And if you’re ready to stop that “sneeze pee” or cough with confidence right now – click here for my free guide.

2.  Are you JIC-ing?

The second sign that you may have a problem with your pelvic floor is what I call going to the toilet “just in case”.  Now there’s a couple of different aspects to talk about here.

Stress urinary incontinence where a sudden change like I just talked about in point 1 above, causes us to leak urine or worry that we’re going to leak urine.  Then there is urge incontinence where we experience a sudden urge or urgency in needing to go to the toilet.  Sometimes this can be referred to as an “overactive bladder”.

Those two things are dealt with slightly differently but either way going to the toilet just in case something happens is a sign that some work supporting

  • your brain,
  • your thoughts about what could happen
  • as well as your pelvic floor itself
  • and the movement around

it can be really beneficial. so that we’re not going to the toilet just in case we leak.

Whether we’re talking about stress urinary incontinence or urge incontinence, there is support available for both of those and I believe it’s really important to understand that help is available.

3.  A heavy feeling

The third sign that there may be a problem within your pelvic floor is

  • a feeling of heaviness,
  • a dragging sensation,
  • or even a feeling of bulging

down into your pelvis.

And that bulging may feel like it’s through the vagina or even the sensation that something might push out of your vagina.

Some of these may be symptomatic of prolapse.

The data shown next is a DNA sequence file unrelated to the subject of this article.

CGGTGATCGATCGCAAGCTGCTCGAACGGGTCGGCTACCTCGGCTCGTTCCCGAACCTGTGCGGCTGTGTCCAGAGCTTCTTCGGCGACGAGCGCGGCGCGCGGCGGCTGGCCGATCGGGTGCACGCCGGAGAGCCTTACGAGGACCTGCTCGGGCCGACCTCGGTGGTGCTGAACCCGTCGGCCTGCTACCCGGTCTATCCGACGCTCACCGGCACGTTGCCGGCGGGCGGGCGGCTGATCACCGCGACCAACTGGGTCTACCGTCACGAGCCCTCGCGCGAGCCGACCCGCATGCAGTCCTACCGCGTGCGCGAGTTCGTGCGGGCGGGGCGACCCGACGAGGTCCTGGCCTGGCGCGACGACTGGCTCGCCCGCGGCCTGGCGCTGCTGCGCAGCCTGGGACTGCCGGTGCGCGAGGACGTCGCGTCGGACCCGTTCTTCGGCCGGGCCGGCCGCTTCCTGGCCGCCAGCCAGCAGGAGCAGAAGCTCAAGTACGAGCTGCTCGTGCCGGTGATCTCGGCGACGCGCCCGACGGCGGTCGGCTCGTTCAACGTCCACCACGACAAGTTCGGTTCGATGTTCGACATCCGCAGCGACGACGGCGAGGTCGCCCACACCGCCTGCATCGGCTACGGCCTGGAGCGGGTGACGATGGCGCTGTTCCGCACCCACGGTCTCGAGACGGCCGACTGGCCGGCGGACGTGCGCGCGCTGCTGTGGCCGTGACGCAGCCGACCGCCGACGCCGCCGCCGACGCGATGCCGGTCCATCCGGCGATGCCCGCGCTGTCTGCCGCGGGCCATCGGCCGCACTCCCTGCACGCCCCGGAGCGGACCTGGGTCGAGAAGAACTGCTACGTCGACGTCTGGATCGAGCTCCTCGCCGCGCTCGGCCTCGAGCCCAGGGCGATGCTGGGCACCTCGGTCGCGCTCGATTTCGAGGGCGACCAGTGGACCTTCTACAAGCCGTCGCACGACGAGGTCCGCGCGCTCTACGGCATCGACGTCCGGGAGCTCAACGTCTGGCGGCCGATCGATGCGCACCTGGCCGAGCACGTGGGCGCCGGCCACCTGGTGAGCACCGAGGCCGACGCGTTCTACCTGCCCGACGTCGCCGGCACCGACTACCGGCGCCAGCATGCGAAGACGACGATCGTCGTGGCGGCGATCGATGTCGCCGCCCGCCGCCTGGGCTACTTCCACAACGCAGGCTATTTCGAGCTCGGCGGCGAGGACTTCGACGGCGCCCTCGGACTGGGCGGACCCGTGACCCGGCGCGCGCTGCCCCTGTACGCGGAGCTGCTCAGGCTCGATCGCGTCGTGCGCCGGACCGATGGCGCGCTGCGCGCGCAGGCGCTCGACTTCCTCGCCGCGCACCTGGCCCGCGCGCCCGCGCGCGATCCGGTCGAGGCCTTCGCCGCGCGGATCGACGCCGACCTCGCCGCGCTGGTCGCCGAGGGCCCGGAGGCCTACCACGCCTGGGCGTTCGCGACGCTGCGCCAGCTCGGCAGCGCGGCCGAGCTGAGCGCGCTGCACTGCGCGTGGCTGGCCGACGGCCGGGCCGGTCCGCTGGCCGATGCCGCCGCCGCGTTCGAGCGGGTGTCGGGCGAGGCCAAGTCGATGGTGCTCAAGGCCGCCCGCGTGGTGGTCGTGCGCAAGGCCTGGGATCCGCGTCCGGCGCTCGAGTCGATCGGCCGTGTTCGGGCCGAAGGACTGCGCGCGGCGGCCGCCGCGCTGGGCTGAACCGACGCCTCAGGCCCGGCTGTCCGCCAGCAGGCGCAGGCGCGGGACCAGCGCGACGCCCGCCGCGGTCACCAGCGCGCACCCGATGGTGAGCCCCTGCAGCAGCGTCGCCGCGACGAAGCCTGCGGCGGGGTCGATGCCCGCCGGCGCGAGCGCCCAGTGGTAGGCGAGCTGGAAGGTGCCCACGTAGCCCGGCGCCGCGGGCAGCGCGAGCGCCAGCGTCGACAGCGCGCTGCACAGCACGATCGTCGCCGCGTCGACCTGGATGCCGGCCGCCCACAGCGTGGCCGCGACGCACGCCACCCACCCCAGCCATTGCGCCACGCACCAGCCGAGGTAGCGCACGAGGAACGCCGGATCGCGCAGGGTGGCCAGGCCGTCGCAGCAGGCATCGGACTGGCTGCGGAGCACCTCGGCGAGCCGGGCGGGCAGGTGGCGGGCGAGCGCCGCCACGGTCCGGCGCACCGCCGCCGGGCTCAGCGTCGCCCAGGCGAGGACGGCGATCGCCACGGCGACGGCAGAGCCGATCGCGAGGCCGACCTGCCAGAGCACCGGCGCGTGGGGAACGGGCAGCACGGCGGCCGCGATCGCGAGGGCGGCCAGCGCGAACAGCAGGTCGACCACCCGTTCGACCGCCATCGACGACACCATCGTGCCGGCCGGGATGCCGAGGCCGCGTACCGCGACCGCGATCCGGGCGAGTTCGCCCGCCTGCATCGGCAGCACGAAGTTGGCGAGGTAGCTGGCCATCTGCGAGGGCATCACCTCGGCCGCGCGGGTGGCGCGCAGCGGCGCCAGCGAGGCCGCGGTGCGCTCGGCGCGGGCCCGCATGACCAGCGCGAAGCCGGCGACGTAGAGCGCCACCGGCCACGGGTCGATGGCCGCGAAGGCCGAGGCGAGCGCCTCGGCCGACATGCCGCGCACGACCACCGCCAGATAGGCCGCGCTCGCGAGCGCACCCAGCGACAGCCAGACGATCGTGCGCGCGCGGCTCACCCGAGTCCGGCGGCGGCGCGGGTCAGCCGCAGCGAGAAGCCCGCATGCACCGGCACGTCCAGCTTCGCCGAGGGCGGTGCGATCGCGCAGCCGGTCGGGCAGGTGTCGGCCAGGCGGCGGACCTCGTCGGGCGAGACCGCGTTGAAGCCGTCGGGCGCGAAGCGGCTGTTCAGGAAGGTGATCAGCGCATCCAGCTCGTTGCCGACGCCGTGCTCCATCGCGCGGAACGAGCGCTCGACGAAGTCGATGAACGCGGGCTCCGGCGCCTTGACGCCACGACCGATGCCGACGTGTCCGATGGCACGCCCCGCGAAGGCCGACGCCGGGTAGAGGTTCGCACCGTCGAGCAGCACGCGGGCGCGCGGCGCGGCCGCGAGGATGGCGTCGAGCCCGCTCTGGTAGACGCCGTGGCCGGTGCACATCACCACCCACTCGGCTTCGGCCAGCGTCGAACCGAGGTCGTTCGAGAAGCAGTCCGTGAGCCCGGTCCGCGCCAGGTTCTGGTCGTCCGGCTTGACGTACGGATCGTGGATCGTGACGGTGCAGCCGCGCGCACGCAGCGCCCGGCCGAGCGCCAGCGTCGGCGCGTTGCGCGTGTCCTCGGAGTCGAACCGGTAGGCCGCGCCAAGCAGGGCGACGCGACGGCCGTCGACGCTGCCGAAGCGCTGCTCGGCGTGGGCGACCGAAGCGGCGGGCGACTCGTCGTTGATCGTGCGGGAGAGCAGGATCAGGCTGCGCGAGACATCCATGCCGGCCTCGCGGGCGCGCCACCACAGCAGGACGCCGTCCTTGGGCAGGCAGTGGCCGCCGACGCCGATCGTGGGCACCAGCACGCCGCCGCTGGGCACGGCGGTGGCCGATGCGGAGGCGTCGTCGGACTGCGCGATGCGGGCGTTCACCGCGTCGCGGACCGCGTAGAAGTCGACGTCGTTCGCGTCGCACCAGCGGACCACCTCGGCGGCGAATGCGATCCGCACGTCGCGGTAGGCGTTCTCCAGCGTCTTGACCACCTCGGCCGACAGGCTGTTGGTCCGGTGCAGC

There are different types of prolapse and different degrees, or, stages of prolapse. But again, coaching of the pelvic floor muscles, in conjunction with movement, can help to manage those symptoms.  Potentially we could improve the prolapse if there is one, but importantly, help you to feel confident with what you’re doing in your body.  At least we can prevent those feelings of heaviness, dragging or bulging from getting any worse.

4.  Back pain can indicate a pelvic floor problem too

The fourth sign I’m going to talk about that may be an indication that something needs help within your pelvic floor is persistent back pain.

Now often when we do have back pain, the focus goes straight into the place in our back that is hurting.  We tend to have a very localised focus on where we’re feeling the discomfort rather than taking a global view and looking at everything.

Now in roundabout 96% of cases of persistent low back pain, there was some form of pelvic floor dysfunction as well.  That doesn’t mean to say that pelvic floor dysfunction causes low back pain nor that low back pain causes pelvic floor dysfunction.

But there was a correlation so the two tend to happen together.   So when we are dealing with persistent low back pain or back pain, that has happened over a long period of time, I think it’s really important to do some deep screening – asking some deep questions about

  • what the experience is around the pelvic floor,
  • around toileting,
  • how that pelvis feels when you’re doing different things as well.

Looking at whether that pelvic floor needs some strengthening support and if it does:

  • does it need strengthening to respond to emergency situations in a quick way or
  • does it need strengthening from an endurance point of view,

both of those functions are available within our pelvic floor.